“Undertakings engaged in road passenger transport services exclusively for non-commercial purposes or which have a main occupation other than that of road passenger transport operator.”
The Community Transport Association acknowledges that the UK government cannot change EU regulations. However, it does have the discretion to decide what ‘non-commercial’ means and to apply this to the organisational purpose rather than to individual services.
The DfT’s guidance ignores the statutory language of “purposes”. Instead, the Department has focused on the service delivery mechanism utilised by the organisation, viewing journeys as commensurate with commercial bus operations.
We believe that the DfT should focus on organisational purpose rather than the means by which that service is delivered. Consequently, the starting point for a proper statutory interpretation requires DfT to define and examine the meaning of “purpose” in the context of passenger transport.
In other words, we should be asking what is the organisation for – not just what it does.
Community transport operators are overwhelmingly a ‘bottom-up’, local response to identified local need, working to achieve social needs. By any rational yardstick they are not-for-profit charitable groups created to provide for social good – from dealing with social isolation, to health appointments, access to amenities (as noted, the list goes on, and on).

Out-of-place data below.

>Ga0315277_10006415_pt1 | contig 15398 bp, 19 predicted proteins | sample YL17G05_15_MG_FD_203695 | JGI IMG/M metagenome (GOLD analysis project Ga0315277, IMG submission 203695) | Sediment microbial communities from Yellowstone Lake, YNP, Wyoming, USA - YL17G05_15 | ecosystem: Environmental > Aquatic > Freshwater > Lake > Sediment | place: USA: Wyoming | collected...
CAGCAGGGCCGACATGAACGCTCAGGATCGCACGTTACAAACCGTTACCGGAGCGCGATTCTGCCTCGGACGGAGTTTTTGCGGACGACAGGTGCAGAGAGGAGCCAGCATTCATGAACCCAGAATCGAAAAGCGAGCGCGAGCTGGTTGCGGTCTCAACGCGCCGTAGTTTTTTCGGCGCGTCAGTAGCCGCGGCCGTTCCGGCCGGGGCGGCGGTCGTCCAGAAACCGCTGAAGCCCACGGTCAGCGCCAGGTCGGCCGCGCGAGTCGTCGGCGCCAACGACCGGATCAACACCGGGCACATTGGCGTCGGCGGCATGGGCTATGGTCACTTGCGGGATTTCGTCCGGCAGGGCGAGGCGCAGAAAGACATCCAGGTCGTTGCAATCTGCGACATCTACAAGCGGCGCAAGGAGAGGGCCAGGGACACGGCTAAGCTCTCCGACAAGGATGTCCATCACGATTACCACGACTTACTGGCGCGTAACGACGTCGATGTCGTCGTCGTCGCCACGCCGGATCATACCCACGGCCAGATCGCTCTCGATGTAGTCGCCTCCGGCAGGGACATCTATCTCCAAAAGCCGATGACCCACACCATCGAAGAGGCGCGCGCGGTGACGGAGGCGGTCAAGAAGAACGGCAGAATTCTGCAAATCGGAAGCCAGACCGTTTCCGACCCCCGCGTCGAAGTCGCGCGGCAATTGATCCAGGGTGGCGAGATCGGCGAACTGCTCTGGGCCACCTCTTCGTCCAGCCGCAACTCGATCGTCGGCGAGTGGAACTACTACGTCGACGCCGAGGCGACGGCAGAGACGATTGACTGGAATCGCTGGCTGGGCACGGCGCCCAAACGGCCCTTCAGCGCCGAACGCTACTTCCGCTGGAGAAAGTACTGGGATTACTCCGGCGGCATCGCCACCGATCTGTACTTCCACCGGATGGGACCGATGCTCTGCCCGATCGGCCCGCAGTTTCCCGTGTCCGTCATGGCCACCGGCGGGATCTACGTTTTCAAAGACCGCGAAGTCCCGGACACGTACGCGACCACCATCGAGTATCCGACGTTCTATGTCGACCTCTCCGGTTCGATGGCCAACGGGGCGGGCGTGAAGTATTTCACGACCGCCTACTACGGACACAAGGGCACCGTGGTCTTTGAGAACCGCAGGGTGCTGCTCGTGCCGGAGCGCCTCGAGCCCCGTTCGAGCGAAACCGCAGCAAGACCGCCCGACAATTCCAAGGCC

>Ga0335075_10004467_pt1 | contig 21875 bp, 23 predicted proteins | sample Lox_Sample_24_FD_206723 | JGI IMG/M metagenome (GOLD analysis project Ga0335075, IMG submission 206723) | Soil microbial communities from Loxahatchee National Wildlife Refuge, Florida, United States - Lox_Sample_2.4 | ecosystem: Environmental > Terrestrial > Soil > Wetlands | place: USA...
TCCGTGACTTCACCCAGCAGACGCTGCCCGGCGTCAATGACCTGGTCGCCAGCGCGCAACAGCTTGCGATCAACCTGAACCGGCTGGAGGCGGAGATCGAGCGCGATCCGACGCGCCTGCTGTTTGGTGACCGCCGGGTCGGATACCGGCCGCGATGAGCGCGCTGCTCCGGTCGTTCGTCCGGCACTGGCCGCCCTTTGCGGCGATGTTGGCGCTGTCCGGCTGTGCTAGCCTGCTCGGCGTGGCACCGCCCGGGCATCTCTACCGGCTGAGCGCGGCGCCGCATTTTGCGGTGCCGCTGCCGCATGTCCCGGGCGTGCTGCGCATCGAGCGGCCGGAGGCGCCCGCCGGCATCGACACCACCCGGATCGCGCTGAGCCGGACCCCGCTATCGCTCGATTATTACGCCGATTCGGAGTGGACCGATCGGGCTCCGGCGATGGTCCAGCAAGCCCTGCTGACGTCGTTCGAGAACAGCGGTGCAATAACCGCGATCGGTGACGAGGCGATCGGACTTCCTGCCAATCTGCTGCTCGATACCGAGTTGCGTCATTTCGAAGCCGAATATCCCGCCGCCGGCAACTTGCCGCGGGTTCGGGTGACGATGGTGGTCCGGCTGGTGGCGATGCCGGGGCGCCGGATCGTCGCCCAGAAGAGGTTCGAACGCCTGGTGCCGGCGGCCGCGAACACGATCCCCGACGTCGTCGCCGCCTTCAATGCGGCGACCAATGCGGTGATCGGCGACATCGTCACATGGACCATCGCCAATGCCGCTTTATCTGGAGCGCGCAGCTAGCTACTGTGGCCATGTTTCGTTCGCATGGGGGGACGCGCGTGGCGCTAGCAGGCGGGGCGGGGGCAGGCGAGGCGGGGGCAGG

In other words, if a not-for-profit created to promote social ends looks like a duck, swims like a duck, and quacks like a duck – it should be treated as…a duck.
However, in trying to spatchcock Community Transport into commercial regulatory framework, the UK Government seems intent on treating this duck as if it’s a wholly different species altogether. Just because a duck swims, doesn’t make it right to designate it a fish!
To stretch my metaphor further, with everything interpreted backwards one is tempted to think of Rhodri Morgan’s famous image of a ‘one legged duck swimming in a circle’.
Certainly, many community transport operators are confused about which way to turn. The muddle is already having an impact. Enforcement agencies are playing it safe on their own terms, by interpreting the regulations in the strictest possible sense. This is despite the fact that the consultation report has not been published, and despite DfT assurances that the transition period for costly changes would mean ‘proportionate’ regulation of the sector.
Already, we are aware of permit applications being refused, and of fines being served for operators whom we argue are conducting their business perfectly legally and ethically, and following current UK Government guidance.